His game engines may not be as dominant and heavily licensed as they once were, but John Carmack is still an influential member of the game industry. Fresh from their chat with Nvidia Chief Scientist David Kirk, the folks at PC Perspective have had a long talk with Carmack about ray tracing and future technology directions.
Much like Kirk, Carmack doesn't share Intel's belief that ray tracing is the future of game rendering and destined to completely replace rasterization. Instead, he also seems to favor a hybrid approach, and he's already come up with ideas for a ray tracing implementation in his next-generation id Tech 6 engine:
I do think that there is a very strong possibility as we move towards next generation technologies for a ray tracing architecture that uses a specific data structure; rather than just taking triangles like everybody uses and tracing rays against them and being really, really expensive. There is a specific format I have done some research on that I am starting to ramp back up on for some proof of concept work for next generation technologies. It involves ray tracing into a sparse voxel octree which is essentially a geometric evolution of the mega-texture technologies that we're doing today for uniquely texturing entire worlds. It's clear that what we want to do in the following generation is have unique geometry down to the equivalent of the texel across everything.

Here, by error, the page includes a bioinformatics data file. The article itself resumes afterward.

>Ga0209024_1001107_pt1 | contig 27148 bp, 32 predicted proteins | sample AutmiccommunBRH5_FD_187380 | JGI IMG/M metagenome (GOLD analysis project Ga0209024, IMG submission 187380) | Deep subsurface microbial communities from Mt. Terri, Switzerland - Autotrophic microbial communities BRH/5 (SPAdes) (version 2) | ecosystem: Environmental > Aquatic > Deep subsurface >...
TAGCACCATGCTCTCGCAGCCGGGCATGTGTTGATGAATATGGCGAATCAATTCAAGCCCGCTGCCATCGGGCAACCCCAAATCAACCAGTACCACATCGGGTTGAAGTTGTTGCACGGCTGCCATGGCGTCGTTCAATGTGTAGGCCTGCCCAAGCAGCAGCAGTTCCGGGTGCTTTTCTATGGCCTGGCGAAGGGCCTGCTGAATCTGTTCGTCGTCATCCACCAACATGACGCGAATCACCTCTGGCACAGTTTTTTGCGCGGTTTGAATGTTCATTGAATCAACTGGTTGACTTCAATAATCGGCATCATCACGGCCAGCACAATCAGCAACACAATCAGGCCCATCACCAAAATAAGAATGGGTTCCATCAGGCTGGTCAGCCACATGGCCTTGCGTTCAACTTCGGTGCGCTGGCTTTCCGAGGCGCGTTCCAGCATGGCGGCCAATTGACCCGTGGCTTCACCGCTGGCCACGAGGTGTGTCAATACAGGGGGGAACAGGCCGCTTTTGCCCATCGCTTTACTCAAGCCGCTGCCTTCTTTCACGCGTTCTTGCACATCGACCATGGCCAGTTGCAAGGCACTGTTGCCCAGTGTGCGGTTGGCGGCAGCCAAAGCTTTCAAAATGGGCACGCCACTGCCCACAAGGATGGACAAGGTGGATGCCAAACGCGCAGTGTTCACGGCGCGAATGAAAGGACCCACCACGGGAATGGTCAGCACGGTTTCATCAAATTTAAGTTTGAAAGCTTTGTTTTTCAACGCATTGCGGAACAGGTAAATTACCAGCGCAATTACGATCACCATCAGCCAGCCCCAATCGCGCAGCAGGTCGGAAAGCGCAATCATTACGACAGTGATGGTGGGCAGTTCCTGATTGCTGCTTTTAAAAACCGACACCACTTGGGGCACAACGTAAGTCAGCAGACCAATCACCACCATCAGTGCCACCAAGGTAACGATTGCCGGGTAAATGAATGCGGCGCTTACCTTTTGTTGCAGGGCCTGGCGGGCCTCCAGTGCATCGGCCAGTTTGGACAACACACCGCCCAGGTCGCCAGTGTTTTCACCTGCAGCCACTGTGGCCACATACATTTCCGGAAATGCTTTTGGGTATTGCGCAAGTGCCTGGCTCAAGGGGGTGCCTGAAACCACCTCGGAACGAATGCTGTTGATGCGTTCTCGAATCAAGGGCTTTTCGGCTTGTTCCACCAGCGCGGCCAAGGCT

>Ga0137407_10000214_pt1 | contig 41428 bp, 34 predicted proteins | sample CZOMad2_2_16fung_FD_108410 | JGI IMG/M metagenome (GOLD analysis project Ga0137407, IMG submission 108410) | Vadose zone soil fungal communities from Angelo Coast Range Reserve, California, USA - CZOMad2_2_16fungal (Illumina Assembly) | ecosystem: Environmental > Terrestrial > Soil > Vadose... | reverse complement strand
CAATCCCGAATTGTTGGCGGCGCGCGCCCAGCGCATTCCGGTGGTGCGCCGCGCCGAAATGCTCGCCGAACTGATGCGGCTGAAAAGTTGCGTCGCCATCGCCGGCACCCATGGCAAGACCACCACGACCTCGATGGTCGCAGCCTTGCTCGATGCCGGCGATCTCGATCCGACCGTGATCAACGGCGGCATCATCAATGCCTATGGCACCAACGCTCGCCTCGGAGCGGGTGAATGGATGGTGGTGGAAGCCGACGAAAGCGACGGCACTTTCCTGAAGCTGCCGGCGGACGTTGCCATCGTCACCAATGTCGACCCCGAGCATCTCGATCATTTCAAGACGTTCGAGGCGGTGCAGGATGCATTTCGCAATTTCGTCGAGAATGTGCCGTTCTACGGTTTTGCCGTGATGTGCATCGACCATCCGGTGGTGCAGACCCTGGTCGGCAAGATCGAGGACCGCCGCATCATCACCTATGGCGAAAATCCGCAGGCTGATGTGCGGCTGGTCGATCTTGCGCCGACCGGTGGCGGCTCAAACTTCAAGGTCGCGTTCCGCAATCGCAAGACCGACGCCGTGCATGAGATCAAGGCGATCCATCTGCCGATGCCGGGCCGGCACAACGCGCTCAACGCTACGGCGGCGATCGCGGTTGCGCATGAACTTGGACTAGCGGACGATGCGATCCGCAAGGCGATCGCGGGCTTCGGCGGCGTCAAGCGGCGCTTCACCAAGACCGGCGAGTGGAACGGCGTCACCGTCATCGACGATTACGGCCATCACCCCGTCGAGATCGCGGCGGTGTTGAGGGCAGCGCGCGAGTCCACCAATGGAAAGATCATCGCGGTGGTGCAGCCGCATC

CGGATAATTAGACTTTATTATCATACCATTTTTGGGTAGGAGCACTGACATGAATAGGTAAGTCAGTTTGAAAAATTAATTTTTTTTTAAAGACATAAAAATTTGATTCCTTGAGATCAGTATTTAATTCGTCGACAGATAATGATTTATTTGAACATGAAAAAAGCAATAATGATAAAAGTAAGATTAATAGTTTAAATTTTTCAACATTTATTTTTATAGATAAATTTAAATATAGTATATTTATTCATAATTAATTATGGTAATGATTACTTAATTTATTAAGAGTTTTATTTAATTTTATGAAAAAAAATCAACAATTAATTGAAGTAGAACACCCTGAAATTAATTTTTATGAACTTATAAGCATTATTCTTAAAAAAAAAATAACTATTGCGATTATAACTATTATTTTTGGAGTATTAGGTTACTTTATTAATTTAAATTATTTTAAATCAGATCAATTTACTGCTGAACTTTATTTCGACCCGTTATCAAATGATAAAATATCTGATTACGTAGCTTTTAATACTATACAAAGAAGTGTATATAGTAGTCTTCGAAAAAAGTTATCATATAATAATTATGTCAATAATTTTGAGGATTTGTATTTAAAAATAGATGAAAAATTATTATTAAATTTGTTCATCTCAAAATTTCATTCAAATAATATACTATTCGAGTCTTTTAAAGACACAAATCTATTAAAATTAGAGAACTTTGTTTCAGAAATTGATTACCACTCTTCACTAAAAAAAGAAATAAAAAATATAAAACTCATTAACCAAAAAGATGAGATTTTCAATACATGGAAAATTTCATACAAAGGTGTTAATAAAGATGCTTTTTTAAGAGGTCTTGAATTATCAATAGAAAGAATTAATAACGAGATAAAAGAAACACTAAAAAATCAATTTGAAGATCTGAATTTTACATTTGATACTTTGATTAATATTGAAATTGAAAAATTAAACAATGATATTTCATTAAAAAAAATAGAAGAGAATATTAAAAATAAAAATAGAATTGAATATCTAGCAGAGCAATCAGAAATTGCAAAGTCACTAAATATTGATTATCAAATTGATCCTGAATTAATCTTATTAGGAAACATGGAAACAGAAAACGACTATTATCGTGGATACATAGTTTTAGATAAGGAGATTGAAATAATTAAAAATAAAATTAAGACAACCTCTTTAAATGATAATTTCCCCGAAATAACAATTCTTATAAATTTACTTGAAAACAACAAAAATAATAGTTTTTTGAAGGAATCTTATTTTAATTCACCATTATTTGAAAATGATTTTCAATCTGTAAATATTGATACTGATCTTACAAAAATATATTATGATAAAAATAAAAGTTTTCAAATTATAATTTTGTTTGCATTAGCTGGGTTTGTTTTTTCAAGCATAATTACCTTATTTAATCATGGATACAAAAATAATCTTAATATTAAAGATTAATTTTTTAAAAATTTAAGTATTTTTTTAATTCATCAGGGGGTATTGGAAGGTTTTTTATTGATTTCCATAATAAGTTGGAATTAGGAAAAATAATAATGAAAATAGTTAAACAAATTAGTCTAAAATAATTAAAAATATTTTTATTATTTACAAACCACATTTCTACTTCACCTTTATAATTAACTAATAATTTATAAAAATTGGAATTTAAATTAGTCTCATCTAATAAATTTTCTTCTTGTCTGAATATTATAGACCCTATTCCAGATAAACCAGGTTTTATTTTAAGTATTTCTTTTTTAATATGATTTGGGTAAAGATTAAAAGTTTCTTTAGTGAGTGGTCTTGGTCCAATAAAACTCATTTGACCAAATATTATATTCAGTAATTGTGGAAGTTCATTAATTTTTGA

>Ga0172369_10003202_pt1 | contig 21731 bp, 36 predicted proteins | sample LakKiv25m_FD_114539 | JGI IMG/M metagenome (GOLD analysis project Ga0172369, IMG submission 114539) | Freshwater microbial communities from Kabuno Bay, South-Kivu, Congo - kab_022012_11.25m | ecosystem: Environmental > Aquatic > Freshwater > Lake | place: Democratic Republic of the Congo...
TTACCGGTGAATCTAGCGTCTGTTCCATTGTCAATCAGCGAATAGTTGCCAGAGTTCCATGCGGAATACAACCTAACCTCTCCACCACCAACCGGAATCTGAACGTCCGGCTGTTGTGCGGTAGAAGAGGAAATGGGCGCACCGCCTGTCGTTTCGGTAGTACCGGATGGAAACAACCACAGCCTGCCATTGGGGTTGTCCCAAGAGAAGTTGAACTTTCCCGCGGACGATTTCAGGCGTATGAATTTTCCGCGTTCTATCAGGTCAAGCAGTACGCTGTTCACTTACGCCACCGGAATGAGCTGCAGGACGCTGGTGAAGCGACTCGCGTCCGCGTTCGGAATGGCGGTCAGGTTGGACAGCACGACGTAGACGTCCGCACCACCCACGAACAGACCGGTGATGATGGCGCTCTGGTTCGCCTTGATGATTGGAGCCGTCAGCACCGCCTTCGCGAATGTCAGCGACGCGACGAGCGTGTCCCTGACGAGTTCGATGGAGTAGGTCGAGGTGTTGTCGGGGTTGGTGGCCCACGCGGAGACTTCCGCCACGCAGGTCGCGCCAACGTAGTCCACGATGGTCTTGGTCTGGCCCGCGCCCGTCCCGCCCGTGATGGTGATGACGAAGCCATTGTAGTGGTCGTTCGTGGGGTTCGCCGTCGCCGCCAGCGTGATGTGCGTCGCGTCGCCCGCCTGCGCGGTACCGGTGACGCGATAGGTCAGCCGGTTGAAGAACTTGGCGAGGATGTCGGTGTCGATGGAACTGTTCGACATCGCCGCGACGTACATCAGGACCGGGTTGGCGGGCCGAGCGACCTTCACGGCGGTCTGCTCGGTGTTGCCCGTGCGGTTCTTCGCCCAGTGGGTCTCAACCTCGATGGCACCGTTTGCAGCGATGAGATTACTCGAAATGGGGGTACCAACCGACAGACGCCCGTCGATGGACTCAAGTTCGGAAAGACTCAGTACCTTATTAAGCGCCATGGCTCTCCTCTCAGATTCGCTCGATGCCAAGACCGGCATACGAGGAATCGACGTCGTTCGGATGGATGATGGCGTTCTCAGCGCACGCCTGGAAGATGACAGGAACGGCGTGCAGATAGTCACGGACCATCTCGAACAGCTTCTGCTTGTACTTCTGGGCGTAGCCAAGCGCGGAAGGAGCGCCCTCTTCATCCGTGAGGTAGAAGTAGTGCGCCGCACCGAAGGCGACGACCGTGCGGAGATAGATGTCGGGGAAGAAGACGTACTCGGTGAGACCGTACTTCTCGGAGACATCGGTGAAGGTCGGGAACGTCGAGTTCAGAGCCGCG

Despite seeing potential in ray tracing, Carmack goes on to say he feels Intel's direction as far as conventional ray tracing goes is "unlikely to win out." He adds that Intel "may be able to soak the significant software architecture deficit by clubbing it with processing power," but that the company must wow developers and gamers with a good demo—and so far, Intel's ray-traced Quake 4 demos are "previous generation technology [that Intel is] trying to make it look like something that is going to a next-gen technology."
The interview goes on for four pages, so it contains plenty of details, but another nugget of information that caught our eye was Carmack's thoughts on hardware-accelerated physics. With Ageia now in Nvidia's pocket, Carmack expects Microsoft to jump in with a physics API in the future. However, having been critical of early Direct3D APIs, he's not confident the software giant can pull it off. "[Microsoft] probably have some accumulated wisdom about that whole process now, but there is always a chance for MS to sort of overstep their actual experience and lay down a standard that's no good," he says.